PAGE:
In these stories, Jacob and Abraham don’t tithe because they should. They tithe because they recognize what God has given them and will continue to give. Having heard their stories, the commandments to tithe in Leviticus, Numbers, and Deuteronomy sound less like tired headlines or billboards and more like parts of the same story of response and hope. After all, the legal codes come in a story that remembers God liberating and creating Israel. Tithing, for the Israelites, was wrapped up in remembering and releasing what God had given them to the world. Likewise, we must also remember, tell our stories, and listen to them so that, seeing where God has given us much, we can share freely.

Discussion

• What have you been given? By God? By others?
• Are there gifts you’ve been given that other people recognize when you don’t? Are there gifts that you recognize in yourself that others don’t see?
• Are there times when the well of gifts seems to have gone dry? How can giving help us to hope that God will continue to give?
• What gifts have you been given that you can share?

Reference Shelf

Tithe

Abraham gave a tenth of his booty to MELCHIZEDEK the priest (Gen 14:20), and Jacob promised to give God the tenth if he could return home safely (Gen 28:22). The OT regulations on tithing, like the rest of the laws of Israel, changed over time. The result is that two systems were encoded in scripture, and a third developed later synthesizing them.

Tithes are not mentioned in the Covenant Code (Exod 20:22–23:33), which most scholars consider to be the oldest law code in the Torah. The Code does, however, require Israelites to bring firstfruit offerings “into the house of the Lord your God,” and thus the practice of tithing is not precluded. In Deuteronomy, all the people of Israel were specifically required to bring all their offerings, sacrifices, and tithes to the Lord their God “in the place which he will choose to make his name dwell there” (Deut 14:23), namely, Jerusalem. Many scholars see this as an innovation associated with Josiah’s reform in one way or another (ca. 621 B.C.E.). Deut 14:22-29 mandated a tithe on all crops and linked this with the “firstborn” offering of flocks and herds. Each family had to bring either the tithe itself (the grain, wine, and oil) or the price they could get for selling it to Jerusalem and participate in a feast. Perhaps this was the offering one was expected to bring to the Feast of Weeks and Booths (Deut 16:15-17). Deut 14:28-29 also specifies that every three years the worshipper was to keep the tithe to give to the Levites within their towns, the resident aliens, the orphans, and the widows, since none of them had land of their own.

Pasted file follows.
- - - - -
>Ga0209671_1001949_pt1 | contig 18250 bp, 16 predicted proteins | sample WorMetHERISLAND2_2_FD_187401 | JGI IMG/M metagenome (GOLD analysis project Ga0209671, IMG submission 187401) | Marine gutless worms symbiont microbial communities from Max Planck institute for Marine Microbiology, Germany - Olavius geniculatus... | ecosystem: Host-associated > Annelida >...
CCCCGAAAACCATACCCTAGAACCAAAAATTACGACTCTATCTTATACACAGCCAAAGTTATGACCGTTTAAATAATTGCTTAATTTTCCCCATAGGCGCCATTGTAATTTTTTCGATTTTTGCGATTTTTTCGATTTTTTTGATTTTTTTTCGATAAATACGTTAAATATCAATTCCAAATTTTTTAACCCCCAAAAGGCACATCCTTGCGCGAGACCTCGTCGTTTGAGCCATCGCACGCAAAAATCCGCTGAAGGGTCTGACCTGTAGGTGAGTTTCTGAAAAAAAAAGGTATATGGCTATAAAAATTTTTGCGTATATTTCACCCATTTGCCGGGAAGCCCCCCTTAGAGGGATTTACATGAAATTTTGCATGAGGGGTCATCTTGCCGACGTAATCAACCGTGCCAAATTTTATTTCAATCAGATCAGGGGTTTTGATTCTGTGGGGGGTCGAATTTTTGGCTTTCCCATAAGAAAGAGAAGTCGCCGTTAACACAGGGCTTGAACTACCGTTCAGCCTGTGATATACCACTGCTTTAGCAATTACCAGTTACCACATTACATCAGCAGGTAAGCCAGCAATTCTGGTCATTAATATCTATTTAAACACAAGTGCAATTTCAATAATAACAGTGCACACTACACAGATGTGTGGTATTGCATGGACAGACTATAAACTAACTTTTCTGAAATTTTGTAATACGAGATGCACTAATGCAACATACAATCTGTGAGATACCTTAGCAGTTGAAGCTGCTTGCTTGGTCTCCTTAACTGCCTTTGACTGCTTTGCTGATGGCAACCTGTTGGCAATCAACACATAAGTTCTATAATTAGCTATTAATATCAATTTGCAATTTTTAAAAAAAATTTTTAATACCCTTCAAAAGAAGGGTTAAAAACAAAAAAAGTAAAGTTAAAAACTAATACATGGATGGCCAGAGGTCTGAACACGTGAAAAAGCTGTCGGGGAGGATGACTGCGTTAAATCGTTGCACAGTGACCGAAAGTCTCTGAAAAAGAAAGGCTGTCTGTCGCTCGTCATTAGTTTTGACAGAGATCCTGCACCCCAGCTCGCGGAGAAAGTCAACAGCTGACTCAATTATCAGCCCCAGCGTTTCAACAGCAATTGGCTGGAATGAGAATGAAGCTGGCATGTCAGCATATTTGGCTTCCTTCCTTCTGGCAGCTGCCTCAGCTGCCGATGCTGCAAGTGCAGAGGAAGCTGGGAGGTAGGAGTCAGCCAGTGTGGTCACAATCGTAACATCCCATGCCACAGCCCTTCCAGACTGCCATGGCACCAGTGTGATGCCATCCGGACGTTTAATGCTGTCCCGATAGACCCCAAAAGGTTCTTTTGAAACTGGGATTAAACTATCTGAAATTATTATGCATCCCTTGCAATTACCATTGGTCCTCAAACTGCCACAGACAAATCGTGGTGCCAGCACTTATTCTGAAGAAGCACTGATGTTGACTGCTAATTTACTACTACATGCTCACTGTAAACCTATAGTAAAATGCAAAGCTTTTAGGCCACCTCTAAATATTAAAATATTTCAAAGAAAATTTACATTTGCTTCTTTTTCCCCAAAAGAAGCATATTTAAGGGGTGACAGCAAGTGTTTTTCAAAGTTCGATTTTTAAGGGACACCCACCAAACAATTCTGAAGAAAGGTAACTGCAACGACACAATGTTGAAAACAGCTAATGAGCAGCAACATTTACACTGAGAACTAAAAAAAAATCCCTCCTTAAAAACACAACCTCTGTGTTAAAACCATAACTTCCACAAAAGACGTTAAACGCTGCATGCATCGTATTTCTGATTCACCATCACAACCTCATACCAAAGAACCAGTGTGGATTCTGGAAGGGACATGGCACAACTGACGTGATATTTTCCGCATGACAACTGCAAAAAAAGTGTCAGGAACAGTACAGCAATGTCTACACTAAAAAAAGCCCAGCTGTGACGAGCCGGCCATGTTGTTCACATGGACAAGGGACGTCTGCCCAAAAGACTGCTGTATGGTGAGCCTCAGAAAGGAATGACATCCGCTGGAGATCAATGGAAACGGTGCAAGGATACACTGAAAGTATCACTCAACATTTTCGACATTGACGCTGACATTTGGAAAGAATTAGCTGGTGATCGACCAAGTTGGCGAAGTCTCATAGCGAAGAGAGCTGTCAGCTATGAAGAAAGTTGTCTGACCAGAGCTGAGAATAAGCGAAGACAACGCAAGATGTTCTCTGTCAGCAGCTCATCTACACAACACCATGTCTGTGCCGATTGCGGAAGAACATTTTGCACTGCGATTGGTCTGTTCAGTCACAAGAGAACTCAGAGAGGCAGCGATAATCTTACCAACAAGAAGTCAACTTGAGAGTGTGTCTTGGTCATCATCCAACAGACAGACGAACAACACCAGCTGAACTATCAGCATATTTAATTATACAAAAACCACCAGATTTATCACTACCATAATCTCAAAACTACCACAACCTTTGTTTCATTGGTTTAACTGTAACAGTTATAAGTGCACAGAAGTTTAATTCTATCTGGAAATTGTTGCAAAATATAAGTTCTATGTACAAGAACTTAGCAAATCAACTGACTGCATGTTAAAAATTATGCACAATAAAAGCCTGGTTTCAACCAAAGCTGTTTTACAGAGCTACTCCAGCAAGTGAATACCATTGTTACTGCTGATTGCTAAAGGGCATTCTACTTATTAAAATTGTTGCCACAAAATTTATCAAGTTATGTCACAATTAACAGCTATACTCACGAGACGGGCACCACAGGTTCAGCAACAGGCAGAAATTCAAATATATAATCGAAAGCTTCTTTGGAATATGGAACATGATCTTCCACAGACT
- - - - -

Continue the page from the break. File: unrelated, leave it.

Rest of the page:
Richard B. Vinson, “Tithe,” Mercer Commentary on the Bible, Watson E. Mills et al. (Macon GA: MU Press, 1995), 921.

William Scruggs is a graduate of Mercer University. His favorite pastimes are adding music to his listening list, TV shows to his viewing list, and books to his reading list. When he isn’t pretending to check items off these lists, he spends time with friends and plays music. He is excited for the opportunity to continue exploring the rivers of Middle Georgia and to stay in Macon as an associate editor at Smyth & Helwys.